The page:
Attorney General Eric Holder has issued an edict, through a memorandum, that cross dressing and transsexualism is now protected under federal civil rights laws which were designed to protect women from sex discrimination. Existing federal law provides no statutory support for treating cross-dressers and transsexuals as the law treats female victims of discrimination.
This means that the Justice Department could now, for example, consider the decision by a school or church to not hire a transvestite as a violation of federal law.
Holder ordered that the Department of Justice will stop making arguments in litigation suggesting that transgender people are not covered by Title VII, the federal law that prohibits sex discrimination in employment.
Holder’s memo says that “sex” under Title VII doesn’t only now pertain to sex discrimination. To Holder and his army of DOJ lawyers, federal law now prohibits discrimination based on transgender status, including discrimination “because an employee’s gender identification is of a particular sex, or because the employee is transitioning, or has transitioned to another sex.” The memo says that “the Department will no longer assert that Title VII’s prohibition against discrimination based on sex does not encompass gender identity per se (including transgender discrimination).”
DOJ lawyers have enormous power to bring civil rights cases against entities ranging from local government to school districts. The DOJ must also defend the federal government against discrimination claims brought by federal employees. In lawsuits involving federal employees, DOJ has in the past advanced the sound legal axiom that Title VII does not provide protection for transgender workers.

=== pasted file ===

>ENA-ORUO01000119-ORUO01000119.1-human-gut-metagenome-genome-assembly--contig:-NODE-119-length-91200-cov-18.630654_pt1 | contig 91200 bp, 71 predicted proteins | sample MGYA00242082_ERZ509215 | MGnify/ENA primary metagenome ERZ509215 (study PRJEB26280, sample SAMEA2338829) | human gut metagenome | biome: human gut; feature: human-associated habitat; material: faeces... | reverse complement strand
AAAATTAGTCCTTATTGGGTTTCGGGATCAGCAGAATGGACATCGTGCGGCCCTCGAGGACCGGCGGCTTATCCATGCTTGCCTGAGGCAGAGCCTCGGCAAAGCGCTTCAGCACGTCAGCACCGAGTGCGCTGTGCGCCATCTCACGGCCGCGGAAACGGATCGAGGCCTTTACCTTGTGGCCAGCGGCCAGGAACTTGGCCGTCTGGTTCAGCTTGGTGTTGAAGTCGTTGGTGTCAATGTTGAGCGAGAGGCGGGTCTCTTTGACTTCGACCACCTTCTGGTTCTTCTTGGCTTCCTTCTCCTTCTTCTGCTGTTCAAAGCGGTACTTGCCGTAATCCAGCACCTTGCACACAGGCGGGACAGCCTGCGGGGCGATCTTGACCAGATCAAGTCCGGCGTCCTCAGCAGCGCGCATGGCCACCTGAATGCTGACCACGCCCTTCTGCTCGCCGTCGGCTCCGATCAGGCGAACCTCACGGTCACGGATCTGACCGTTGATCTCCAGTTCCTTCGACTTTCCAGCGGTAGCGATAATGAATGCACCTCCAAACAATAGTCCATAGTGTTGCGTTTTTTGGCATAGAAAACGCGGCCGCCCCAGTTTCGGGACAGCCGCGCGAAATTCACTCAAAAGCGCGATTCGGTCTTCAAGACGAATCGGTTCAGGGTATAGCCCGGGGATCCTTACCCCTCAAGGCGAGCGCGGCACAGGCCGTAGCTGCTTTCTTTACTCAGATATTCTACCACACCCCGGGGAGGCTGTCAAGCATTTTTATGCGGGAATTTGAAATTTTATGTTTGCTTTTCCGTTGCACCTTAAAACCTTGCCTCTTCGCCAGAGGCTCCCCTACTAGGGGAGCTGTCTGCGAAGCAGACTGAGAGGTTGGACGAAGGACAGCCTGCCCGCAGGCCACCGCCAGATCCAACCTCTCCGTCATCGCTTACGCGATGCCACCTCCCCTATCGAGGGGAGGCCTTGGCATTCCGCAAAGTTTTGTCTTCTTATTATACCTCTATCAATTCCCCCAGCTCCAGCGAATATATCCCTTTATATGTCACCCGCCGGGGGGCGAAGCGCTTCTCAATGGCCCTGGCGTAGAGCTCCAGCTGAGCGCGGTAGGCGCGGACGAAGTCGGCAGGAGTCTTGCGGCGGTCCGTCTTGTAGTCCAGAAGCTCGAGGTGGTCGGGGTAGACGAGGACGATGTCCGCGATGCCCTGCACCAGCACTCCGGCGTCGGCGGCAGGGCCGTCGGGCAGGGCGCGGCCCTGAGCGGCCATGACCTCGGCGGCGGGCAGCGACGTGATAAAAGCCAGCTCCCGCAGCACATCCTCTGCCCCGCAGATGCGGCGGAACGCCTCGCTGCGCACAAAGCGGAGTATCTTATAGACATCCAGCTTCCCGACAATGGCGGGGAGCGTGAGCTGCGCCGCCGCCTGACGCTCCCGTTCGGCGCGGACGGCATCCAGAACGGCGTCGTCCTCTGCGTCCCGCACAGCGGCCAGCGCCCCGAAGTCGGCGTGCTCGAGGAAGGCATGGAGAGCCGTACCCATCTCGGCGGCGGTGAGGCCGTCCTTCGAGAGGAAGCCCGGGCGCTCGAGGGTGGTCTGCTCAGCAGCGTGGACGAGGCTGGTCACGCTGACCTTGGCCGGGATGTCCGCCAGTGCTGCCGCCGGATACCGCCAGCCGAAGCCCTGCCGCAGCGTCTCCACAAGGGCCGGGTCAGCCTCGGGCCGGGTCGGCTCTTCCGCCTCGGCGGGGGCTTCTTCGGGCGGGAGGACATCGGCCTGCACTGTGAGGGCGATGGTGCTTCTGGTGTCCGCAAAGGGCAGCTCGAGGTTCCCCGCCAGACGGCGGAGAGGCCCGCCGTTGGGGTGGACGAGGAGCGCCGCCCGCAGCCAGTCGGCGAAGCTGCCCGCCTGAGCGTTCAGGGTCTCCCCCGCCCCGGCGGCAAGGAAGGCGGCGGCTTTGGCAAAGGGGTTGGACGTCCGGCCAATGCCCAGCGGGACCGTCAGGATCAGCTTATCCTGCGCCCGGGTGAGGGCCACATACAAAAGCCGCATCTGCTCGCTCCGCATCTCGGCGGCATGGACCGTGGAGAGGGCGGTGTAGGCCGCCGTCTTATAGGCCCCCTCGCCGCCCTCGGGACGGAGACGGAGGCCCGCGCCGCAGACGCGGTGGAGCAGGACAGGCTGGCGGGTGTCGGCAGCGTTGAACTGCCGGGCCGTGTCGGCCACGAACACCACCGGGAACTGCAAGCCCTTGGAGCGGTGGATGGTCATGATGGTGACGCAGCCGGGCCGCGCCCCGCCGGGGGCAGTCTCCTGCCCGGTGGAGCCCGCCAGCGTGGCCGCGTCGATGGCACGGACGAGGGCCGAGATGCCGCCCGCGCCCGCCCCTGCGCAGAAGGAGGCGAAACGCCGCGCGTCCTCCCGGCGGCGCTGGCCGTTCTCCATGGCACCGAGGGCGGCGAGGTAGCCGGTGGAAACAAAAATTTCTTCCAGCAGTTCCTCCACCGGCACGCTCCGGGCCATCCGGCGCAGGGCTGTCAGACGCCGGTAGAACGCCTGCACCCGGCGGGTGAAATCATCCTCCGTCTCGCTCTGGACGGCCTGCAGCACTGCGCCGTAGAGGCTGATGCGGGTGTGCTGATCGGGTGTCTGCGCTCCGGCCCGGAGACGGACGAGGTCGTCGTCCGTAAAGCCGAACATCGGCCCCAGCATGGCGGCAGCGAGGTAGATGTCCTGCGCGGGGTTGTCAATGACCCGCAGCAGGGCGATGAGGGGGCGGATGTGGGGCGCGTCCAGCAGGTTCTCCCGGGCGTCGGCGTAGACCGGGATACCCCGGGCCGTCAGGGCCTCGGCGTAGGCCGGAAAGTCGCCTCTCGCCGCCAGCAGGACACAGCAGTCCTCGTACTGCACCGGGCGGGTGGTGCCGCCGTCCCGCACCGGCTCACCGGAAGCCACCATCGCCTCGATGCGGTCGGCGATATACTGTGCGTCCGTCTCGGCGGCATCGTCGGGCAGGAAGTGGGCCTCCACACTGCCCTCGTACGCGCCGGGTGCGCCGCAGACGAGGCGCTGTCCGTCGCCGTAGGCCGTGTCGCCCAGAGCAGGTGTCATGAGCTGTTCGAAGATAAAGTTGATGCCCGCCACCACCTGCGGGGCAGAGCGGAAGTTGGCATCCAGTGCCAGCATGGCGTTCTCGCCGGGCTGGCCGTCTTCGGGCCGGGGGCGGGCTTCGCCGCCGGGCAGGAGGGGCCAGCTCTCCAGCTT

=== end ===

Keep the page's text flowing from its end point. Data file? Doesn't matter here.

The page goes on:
Holder bases his edict on a federal Equal Employment Opportunity Commission ruling that transvestites and transsexuals are protected by federal law from discrimination against their cross-dressing gender-switching behavior. A ruling from the EEOC has no jurisprudential effect and no binding authority on the Department of Justice. Had the case been decided by the Supreme Court or another federal court of appeals, Holder’s decision would have had more merit.
The EEOC is not entitled to deference, and certainly no deference on a ruling so far outside the law. The Holder Justice Department has bullied school districts that prohibited boys in high school from dressing in drag as part of a school dress code. In New York, one male student came to school dressed in a mini skirt, stilettos and a pink wig. As I described in Injustice, Holder’s DOJ took action:
The school district was forced to pay the transvestite-child $50,000, pay for counseling services with a psychiatrist specializing in “gay, bisexual and transgender youth issues,” hire an expert to review the school’s “gender expression” programs, and hire a second expert to conduct annual training on “gender identity and gender expression” discrimination. In short, the DOJ rolled the school district. Obviously, the school district’s lawyer, unlearned in the lawless proclivities of the Civil Rights Division, recommended this complete capitulation and settlement terms far beyond what the law required. The final consent decree appears to contain only one provision requested by the school district: an agreement not to mention any employee’s name. Then again, perhaps that’s the best that can be hoped for when the plaintiff is largely inventing the legal rules.
Over 200 Democrat legislators think it requires an act of Congress to change discrimination law so radically, and they are right. That’s why H.R. 1755 was introduced in Congress with scores of co-sponsors. That’s how our legal system works. The fact that this bill was introduced, and has not passed, highlights the lawlessness of Holder’s edict. When someone wants to expand protected classes under civil rights laws, Congress passes a new law. That’s how it works in America. But in the age of Obama, lawlessness is the quicker, more expedient way to impose the views of the outvoted minority onto the rest of the country.